Donald Trump and the Sleaze Factor

Most of yesterday’s buzz was about the miasma of Trump investigations.  There was a flap over whether the Justice Department sought to prevent former Acting Attorney General Sally Yates from testifying in the House Intelligence Committee’s investigation into Russian interference in the presidential election.

Recall that to date, there appears to be no public evidence that Trump associates’ contacts with possible Russian agents involved wrongdoing (though there are some odd transactions in the past of Trump’s one-time campaign manager, Paul Manafort).

There is also a flap over the committee’s chairman, Devin Nunes, refusing to disclose to the committee who gave him intelligence reports that indicated Pres. Trump and his associates may have been ensnared in incidental intelligence collection outside the probe into the Russia-related issues.

Recall that to date, there appears to be no public evidence to substantiate Nunes’s claim this intelligence was improperly circulated without redacting the names of Trump and his associates in cases where the names were of no intelligence value.

In recent days, I have noted the tendency to treat similarly unsupported claims as Very Big Deals by anti-Trumpers and anti-anti-Trumpers, according to their confirmation biases.  I have also noted that there is a certain sort of partisan fever that drives people to give way too much credit to even nutty conspiracy theories.

Today, I simply want to add that the odds are that none of it may matter much.

Consider that Ronald Reagan got dubbed “the Teflon President” by Rep. Patricia Schroeder on the basis of her list of 225 Reagan administration personnel or nominees who were the subject of allegations of ethical infractions.  It led Dems to claim the Reagan administration had a “sleaze factor.”  The Associated Press drily noted: “The figure has been disputed.  Most were never charged with any wrongdoing, although some nominees didn’t get jobs after the alleged transgressions came to light.”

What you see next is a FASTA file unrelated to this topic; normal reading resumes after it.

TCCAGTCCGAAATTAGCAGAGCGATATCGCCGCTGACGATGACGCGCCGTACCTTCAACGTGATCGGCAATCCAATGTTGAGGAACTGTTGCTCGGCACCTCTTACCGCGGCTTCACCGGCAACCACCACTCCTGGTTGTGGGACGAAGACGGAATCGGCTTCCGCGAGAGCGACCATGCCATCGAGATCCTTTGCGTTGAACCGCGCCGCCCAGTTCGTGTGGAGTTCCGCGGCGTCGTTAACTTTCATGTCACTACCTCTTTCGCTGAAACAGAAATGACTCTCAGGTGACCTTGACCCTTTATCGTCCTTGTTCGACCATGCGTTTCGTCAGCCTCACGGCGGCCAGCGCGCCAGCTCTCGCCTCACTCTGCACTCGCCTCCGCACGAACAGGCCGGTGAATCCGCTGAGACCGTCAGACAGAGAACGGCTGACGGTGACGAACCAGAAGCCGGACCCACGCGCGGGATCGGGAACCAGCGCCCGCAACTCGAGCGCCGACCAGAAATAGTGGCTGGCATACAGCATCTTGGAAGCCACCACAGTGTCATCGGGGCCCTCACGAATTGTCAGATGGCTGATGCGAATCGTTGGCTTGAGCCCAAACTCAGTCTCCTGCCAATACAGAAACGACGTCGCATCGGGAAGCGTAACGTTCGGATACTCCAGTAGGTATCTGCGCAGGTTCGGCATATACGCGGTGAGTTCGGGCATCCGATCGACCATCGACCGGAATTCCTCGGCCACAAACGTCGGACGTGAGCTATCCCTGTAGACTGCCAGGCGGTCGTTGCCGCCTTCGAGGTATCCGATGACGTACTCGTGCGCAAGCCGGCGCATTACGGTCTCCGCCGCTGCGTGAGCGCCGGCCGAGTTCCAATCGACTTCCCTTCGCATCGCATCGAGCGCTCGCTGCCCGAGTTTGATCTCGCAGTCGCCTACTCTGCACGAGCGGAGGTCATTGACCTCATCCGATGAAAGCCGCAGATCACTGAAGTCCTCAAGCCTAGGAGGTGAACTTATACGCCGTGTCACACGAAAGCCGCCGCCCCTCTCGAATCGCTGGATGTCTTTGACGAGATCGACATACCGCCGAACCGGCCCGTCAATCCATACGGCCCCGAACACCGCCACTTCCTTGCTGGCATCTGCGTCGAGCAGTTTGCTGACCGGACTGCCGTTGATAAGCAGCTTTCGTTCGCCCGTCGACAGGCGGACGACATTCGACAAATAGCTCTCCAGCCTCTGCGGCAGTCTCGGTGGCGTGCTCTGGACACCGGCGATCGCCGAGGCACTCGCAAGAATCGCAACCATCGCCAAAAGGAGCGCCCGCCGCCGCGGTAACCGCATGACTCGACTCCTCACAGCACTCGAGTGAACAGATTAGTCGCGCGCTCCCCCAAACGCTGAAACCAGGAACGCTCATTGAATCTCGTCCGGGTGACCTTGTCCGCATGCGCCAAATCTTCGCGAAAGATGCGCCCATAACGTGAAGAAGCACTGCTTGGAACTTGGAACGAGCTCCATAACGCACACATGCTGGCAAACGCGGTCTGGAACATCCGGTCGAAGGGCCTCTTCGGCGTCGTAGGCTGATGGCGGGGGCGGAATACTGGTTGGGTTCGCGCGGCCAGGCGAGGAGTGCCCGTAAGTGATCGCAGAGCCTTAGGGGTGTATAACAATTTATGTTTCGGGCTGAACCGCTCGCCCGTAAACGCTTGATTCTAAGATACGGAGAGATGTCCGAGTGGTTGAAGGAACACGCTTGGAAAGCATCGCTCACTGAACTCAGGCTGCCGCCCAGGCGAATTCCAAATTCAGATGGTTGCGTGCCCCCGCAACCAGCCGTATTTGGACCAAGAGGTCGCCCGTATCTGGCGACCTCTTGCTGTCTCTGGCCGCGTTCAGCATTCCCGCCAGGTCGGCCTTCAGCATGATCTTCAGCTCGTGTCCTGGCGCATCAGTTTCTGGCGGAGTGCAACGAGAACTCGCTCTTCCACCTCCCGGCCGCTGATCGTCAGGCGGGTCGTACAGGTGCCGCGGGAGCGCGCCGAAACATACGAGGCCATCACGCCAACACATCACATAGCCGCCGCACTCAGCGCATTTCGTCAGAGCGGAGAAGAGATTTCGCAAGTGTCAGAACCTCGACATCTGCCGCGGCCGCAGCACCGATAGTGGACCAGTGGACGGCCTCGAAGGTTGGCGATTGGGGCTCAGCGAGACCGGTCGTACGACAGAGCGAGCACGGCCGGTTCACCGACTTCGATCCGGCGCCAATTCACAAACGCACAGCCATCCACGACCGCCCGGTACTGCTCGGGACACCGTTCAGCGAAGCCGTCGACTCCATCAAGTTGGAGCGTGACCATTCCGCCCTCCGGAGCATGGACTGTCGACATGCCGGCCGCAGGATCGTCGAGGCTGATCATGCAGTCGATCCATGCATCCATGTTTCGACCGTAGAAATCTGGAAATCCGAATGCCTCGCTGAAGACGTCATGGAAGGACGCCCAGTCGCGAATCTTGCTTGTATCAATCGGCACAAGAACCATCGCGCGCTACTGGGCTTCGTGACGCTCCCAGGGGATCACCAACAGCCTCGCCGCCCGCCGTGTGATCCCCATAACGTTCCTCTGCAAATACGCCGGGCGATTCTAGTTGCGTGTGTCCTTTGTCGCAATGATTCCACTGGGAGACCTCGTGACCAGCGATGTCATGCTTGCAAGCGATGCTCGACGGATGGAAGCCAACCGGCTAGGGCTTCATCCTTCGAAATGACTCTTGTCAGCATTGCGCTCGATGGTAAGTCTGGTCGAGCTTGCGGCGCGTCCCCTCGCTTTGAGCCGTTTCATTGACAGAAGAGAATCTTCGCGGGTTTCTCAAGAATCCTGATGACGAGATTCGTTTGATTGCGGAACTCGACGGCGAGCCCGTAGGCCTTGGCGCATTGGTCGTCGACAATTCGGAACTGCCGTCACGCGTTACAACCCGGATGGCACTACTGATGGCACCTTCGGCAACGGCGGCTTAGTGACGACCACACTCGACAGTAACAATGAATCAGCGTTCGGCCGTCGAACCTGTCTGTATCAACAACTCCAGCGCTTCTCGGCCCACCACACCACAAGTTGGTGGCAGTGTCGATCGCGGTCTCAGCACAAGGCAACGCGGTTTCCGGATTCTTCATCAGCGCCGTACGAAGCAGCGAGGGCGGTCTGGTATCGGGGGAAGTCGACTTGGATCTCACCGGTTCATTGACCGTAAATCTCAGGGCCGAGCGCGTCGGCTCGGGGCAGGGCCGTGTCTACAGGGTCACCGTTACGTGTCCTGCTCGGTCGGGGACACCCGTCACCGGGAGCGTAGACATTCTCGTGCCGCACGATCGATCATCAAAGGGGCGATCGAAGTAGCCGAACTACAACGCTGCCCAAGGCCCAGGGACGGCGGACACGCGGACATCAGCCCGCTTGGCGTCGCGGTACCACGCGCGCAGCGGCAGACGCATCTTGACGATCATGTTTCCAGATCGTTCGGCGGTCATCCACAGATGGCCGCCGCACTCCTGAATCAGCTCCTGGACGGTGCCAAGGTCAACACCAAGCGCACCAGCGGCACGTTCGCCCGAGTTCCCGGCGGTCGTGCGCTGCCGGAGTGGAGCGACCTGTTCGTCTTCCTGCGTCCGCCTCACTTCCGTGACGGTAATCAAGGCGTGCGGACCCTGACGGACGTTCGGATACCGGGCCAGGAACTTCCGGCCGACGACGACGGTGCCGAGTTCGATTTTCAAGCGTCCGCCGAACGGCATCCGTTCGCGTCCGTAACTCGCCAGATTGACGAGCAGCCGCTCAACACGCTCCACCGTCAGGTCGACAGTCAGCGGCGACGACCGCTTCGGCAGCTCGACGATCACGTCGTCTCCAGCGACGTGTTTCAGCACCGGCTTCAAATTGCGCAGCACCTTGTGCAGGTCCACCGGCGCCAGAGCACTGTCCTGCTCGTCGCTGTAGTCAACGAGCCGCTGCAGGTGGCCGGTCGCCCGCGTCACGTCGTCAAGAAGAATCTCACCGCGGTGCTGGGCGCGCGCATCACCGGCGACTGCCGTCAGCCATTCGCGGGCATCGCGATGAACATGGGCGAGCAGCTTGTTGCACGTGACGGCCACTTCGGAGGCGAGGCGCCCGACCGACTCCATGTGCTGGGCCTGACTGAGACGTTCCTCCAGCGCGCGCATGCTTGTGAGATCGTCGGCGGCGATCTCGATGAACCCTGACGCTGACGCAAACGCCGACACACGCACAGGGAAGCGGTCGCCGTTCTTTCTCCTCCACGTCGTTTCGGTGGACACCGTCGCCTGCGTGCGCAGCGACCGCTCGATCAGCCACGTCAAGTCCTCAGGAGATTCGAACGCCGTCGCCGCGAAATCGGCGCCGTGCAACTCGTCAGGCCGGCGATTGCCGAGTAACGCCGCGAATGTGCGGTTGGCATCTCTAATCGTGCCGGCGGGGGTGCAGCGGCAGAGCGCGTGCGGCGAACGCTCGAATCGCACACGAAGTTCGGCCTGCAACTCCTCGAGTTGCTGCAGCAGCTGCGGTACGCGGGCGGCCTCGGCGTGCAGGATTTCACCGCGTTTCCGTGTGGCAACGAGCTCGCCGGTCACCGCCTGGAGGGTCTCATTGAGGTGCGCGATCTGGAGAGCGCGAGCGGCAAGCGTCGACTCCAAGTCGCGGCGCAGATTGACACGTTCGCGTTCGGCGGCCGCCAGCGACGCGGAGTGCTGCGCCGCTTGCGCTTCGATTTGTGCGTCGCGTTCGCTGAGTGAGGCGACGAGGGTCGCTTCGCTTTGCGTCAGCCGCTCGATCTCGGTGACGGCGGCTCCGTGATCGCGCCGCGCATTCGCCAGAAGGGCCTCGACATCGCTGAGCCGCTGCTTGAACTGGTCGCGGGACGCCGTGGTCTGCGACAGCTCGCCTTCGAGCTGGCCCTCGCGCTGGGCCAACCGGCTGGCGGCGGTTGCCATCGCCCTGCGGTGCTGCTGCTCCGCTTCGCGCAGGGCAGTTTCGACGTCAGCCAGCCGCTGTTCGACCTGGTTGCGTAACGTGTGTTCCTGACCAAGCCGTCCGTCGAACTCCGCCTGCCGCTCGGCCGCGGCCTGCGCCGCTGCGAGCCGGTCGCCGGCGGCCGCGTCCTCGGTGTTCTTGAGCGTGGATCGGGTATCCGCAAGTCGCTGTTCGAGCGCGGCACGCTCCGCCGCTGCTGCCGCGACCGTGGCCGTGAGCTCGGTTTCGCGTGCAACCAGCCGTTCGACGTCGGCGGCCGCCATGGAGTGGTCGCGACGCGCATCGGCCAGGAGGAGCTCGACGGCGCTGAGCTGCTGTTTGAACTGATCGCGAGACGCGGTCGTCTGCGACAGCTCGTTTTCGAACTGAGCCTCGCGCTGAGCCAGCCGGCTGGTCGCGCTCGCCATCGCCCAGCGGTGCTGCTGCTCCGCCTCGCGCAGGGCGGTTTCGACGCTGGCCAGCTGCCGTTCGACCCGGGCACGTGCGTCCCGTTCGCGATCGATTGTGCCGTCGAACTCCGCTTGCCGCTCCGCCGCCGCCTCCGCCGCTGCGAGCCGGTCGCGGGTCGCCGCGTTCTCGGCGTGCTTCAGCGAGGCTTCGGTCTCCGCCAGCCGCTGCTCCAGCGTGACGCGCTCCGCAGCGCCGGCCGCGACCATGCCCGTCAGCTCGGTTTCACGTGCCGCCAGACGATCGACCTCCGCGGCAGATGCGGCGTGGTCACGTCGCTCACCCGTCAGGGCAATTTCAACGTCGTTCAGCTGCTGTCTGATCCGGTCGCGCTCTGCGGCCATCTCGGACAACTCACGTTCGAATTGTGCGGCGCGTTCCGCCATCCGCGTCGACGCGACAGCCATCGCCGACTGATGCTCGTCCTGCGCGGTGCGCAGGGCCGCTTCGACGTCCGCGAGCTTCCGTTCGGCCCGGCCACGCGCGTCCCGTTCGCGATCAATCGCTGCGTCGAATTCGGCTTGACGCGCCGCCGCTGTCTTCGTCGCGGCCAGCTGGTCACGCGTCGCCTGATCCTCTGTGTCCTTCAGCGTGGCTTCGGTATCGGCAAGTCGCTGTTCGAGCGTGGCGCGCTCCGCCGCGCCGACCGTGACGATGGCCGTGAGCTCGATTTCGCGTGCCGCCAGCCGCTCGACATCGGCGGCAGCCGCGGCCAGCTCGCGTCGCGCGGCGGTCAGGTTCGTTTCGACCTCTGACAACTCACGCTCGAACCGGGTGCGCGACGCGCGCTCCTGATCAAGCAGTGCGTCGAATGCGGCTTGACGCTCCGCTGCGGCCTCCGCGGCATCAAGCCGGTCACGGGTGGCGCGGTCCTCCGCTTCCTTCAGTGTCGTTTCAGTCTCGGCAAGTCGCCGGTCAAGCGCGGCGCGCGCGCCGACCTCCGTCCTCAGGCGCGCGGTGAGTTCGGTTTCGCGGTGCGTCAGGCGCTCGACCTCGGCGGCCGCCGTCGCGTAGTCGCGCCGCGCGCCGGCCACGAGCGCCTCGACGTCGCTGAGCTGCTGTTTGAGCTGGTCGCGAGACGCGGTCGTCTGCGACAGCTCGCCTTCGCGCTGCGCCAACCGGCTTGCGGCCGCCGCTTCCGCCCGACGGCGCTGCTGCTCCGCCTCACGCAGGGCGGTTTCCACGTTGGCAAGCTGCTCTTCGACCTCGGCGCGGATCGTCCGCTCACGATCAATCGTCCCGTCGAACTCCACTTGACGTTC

That didn’t stop the more sober Washington Post from claiming a list of 110 senior administration officials have been accused of unethical or illegal conduct from 1981-86.  Even so, some of the biggest accusations, such as those against Labor Secretary Ray Donovan, fizzled.  The major convictions would mostly come during the Iran-Contra scandal in Reagan’s second term (and some of those would be reversed due to grants of immunity issued in the Congressional investigation).

None of the earlier Reagan-era scandals and pseudo-scandals (which were in large part a function of the then-new standards of the Ethics in Government Act) mattered in the grand scheme because they didn’t touch the President personally and — tbh — people simply don’t care as much about scandals when the economy is doing well (see also: Clinton, Bill).

Based on what we know to date, I would expect the same basic rules to apply here.  Both stories so far look like pseudo-scandals not involving either Pres. Trump or Obama directly.  And if the economy picks up as the GOP hopes, few outside the partisan fever swamps will care much.

As such, the anti-Trumpers are likely just spinning their wheels until some investigation with credibility delivers some evidence bearing on whether Trump associates behaved badly.  And the anti-anti-Trumpers are in the same boat regarding Nunes’s claims.  The latter, however, also carry a whiff of the people who are constantly complaining that the establishment media isn’t covering their pet story enough. Sad!